Philip Roth is correct about the underlying intentions of Tiny Alice, but why does he write as though it were a dirty little secret which Albee cannot face? The very title of the play itself is, within homosexual circles, a phrase for a masculine derrière.
Belsnick's letter is in response to Philip Roth's embarrassing review, "The Play that Dare Not Speak Its Name," published in the February 8, 1954 issue.
The disaster of the play, however—its tediousness, its pretentiousness, its galling sophistication, its gratuitous and easy symbolizing, its ghastly pansy rhetoric and repartee—all of this can be traced to his own unwillingness or inability to put its real subject at the center of the action.
… which is of course homosexuality. A whole book, I am coming to believe, can be written about Homophobia v. Edward Albee, a substantial chapter of which would be centered on Tiny Alice. It's hard for people who didn't live through it to appreciate what a time of fearful orthodoxy the Fifties and Sixties were. People—readers, playgoers, moviegoers, critics, columnists etc—went crazy if they were presented with an experience without clear meaning. Behind much of that anxiety of intention lay the love that dare not speak its name, which is to say, the love that people dared not hear.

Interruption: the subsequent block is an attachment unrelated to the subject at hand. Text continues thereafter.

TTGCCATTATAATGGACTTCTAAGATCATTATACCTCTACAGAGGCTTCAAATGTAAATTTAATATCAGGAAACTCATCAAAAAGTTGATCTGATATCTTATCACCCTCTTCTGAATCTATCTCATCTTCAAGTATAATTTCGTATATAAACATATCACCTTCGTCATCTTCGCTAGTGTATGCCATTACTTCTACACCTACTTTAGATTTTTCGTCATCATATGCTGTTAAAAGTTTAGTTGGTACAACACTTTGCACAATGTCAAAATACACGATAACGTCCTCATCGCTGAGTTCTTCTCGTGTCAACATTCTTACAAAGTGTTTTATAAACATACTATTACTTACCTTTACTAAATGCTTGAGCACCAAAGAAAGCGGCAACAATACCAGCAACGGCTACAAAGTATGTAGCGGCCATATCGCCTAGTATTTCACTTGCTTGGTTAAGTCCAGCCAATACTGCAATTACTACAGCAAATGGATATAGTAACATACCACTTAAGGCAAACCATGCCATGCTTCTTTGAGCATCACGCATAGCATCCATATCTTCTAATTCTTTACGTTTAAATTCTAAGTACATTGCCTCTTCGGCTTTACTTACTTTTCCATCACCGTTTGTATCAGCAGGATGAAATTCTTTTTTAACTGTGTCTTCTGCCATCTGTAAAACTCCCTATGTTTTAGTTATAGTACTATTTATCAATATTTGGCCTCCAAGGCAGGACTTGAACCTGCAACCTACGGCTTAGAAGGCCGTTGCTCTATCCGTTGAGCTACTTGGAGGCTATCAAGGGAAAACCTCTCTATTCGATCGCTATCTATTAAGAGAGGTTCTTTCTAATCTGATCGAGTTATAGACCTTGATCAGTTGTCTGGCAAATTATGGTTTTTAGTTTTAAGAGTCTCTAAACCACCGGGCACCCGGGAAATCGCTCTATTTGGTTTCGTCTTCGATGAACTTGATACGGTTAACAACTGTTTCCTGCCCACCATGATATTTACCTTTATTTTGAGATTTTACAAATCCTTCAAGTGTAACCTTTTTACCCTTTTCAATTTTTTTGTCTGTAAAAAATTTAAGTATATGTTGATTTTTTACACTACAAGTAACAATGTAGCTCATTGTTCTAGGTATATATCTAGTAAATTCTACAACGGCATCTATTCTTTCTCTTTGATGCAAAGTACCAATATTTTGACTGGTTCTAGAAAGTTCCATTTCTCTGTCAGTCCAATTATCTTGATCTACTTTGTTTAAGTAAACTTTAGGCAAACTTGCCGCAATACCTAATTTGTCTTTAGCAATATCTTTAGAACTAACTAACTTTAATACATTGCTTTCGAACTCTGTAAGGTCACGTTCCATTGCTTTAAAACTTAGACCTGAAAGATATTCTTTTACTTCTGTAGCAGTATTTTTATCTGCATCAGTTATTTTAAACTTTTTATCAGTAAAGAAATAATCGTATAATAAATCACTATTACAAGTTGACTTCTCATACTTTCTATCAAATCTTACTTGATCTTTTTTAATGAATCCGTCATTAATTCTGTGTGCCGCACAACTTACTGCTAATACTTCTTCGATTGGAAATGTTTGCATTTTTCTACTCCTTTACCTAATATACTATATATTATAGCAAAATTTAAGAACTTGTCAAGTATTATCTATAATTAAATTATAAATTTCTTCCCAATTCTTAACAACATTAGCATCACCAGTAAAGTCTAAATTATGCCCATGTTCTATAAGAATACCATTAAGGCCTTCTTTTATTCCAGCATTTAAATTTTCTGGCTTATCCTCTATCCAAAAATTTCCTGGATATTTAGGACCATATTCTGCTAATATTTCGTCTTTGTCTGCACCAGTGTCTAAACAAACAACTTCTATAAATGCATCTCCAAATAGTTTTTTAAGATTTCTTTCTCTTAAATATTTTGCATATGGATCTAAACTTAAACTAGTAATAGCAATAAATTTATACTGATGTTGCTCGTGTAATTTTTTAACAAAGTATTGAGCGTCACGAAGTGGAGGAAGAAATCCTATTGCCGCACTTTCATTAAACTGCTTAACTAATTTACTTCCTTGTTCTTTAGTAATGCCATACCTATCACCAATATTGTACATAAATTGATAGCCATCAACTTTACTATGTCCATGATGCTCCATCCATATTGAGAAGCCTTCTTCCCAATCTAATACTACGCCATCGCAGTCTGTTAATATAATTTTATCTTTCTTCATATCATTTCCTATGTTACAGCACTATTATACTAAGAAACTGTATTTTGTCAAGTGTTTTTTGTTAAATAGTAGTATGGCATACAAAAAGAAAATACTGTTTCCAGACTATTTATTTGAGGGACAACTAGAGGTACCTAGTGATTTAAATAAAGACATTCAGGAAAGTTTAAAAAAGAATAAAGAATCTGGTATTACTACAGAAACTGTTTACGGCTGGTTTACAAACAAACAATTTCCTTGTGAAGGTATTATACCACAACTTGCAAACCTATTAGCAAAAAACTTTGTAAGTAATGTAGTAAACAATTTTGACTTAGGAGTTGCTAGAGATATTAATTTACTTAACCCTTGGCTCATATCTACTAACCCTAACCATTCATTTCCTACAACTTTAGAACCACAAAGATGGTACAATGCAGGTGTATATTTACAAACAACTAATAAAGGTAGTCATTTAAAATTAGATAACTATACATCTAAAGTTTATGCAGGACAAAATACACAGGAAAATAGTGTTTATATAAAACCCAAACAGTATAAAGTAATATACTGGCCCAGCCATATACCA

By the way, if you consult urbandictionary.com on "tiny alice" you will see that a thumbs up has been added to the previously reported three thumbs down. Pile on and vote! I've decided this one's a keeper. The biggest laugh in the gay male porn industry is how tops go on about loving a "tight ass" even though it's clear from their performance that many of them would benefit from an anus that's rather looser.